9. What information do we use from global model projections when we downscale to project changes in Atlantic tropical storm activity?
A point of confusion we have encountered among some colleagues regards the use that we make of the global climate model projections. We do not use the tropical “weather” generated by the global models. We only use the change in the seasonal mean state of the atmosphere, and the change in sea surface temperatures, from the global model projections for the 21st century. We believe that these long-term seasonal mean changes are likely to be the most reliable component of the global projections. We keep the same “weather” in the boundary and large-scale interior forcing as in our control simulations. The reduction in storm activity that we see in our model is solely a response to the changes in seasonal mean climate predicted by the global models.
10. What factors control the hurricane activity response in this model?
Some of the key features of the seasonal mean response projected by the global models are discussed by Vecchi and Soden (2007.a) and Vecchi and Soden (2007.b) — including the change in vertical shear and in the moist stability. With regard to the latter, the key point is that, in global warming simulations, models produce very little change in moist stability – the tropical atmosphere stays close to a moist adiabat, which requires the upper troposphere to warm more than the surface air. One way to get our regional model to produce more storms (as already indicated above) is by reducing the moist stability of the troposphere, that is, by reducing the strength of this upper tropospheric warming. This immediately raises the following centrally important question with regard to the model’s simulation of the increase in Atlantic storm activity over the last two decades:
11. To what extent is the model’s increase in activity in the past few decades due to a destabilization of the atmosphere over the Atlantic?
We are working on a follow-up paper in which we investigates how much of the model-generated increase from 1980-2006 is due to changes in atmospheric stability and how much is due to changes in circulation (“shear”). We will report on these results as soon as we have finalized them, but we already know that stability is a significant factor for the model’s increase in storm activity over this period.
12. Is the reduction in moist stability over the Atlantic over the past few decades, with which the model is forced, an artifact?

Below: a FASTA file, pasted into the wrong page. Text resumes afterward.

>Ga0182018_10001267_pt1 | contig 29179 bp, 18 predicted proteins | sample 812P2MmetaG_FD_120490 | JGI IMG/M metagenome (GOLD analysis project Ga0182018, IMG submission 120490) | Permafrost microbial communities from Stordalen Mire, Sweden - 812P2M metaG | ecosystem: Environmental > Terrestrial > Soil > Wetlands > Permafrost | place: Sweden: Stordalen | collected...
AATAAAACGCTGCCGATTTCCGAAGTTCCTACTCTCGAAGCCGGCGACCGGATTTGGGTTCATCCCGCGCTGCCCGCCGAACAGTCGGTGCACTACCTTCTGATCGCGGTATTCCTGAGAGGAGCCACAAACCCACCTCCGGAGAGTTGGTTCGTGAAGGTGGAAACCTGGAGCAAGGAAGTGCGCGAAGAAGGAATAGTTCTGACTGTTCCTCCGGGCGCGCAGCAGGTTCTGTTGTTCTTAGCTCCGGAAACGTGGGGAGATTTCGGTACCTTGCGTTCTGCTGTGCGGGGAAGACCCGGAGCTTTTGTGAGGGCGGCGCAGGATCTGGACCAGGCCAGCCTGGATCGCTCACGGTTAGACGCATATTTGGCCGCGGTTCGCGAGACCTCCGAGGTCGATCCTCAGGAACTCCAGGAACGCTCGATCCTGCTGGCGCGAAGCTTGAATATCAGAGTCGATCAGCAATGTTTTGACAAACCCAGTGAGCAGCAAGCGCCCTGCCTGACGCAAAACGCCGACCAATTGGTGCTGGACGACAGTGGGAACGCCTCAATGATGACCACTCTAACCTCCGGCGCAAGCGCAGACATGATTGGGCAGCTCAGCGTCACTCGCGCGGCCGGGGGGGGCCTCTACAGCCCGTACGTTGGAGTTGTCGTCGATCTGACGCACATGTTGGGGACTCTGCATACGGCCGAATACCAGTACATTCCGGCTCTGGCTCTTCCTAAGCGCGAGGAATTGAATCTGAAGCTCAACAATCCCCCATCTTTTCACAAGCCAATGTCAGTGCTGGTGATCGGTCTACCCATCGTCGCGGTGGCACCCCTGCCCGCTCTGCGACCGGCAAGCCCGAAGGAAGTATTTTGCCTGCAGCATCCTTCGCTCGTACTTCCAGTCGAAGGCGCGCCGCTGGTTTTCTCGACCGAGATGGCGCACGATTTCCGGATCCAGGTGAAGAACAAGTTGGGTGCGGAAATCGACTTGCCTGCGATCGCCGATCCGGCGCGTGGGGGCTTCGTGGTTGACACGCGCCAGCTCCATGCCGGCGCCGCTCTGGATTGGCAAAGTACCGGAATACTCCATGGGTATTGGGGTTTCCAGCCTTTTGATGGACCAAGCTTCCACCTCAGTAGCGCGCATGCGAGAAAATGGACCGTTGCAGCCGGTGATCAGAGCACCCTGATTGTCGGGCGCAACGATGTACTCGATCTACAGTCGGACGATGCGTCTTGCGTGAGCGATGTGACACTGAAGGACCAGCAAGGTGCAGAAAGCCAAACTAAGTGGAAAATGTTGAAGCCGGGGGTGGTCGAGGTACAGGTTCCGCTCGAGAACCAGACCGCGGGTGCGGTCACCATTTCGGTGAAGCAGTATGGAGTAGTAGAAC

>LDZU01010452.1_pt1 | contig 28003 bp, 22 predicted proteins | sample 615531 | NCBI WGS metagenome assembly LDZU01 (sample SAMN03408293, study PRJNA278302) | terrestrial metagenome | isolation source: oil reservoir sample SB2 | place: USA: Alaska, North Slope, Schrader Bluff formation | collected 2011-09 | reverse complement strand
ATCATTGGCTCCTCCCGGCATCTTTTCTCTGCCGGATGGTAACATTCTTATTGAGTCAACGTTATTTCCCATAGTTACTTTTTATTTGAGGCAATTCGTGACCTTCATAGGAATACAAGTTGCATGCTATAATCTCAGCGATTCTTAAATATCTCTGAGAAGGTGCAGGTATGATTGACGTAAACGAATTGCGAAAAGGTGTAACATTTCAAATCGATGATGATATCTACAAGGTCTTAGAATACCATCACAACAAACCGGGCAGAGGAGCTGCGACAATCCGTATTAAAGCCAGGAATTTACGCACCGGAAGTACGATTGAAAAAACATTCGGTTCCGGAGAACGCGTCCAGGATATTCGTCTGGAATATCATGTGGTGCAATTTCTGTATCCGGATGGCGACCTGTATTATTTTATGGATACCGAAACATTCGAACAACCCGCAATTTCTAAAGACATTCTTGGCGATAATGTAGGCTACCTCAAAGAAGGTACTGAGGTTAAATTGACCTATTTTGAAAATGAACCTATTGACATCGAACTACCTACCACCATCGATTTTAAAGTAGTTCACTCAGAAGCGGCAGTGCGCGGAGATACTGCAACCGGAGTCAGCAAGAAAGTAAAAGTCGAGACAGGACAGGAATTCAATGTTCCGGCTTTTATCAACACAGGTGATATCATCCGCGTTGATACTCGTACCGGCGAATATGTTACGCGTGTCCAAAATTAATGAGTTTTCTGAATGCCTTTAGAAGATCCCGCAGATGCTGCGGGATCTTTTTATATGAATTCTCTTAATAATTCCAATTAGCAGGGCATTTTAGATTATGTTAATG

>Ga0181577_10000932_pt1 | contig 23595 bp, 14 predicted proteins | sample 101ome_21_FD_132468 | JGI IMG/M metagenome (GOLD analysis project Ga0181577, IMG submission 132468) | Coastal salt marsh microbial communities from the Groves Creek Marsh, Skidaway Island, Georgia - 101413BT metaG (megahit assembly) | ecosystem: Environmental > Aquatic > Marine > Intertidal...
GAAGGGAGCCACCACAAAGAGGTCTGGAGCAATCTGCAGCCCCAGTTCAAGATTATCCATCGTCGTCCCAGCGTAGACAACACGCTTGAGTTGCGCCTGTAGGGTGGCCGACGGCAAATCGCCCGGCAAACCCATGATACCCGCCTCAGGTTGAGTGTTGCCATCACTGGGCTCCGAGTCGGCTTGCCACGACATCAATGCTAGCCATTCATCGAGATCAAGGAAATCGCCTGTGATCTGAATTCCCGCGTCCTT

The data with which we force this model during the control simulations – both through the boundary conditions and through the large-scale interior nudging – comes from the NCEP/NCAR reanalysis. It contains a substantial trend towards reduced stability over the 1980-2006 period: the upper troposphere does not warm enough to maintain the moist stability. This could be a real trend or it could be an artifact. Trends in tropical and global mean stability have been the topic of extensive analysis and discussion in recent years, as summarized in CCSP report 1.1. Trends over the Atlantic share in the uncertainty in the tropics-wide stability trends, but there is an additional factor: the stability in the Atlantic is expected to be reduced (enhanced) when the Atlantic Ocean surface temperatures warm more (less) than the rest of the tropical oceans.The moist stability over the Atlantic is not determined by Atlantic surface temperatures alone. One can think of tropical tropospheric temperature, over the Atlantic and elsewhere, as being maintained by averaging over the convection throughout the tropics (much of this convection occurs in the Indo-Pacific region), because the tropical atmosphere is very efficient at flattening horizontal temperature variations. The Atlantic Ocean has indeed warmed faster than the tropical mean over the past 20 years, and on this basis alone one should expect some reduction in stability over the Atlantic during this period.

Therefore, there are reasons to expect that there has been a downward trend in moist stability in the Atlantic over the past few decades, independent of the reliability of the tropical mean trend in the reanalysis. But we are still left with a concern that our model may be generating the observed trend in activity for the wrong reason. The implication would be that our model suffers from some cancellation of errors, if in fact the changes in stability over the Atlantic in the reanalysis are not accurate.

13. Are we confident in the projections by global models of future changes in moist stability and shear over the Atlantic?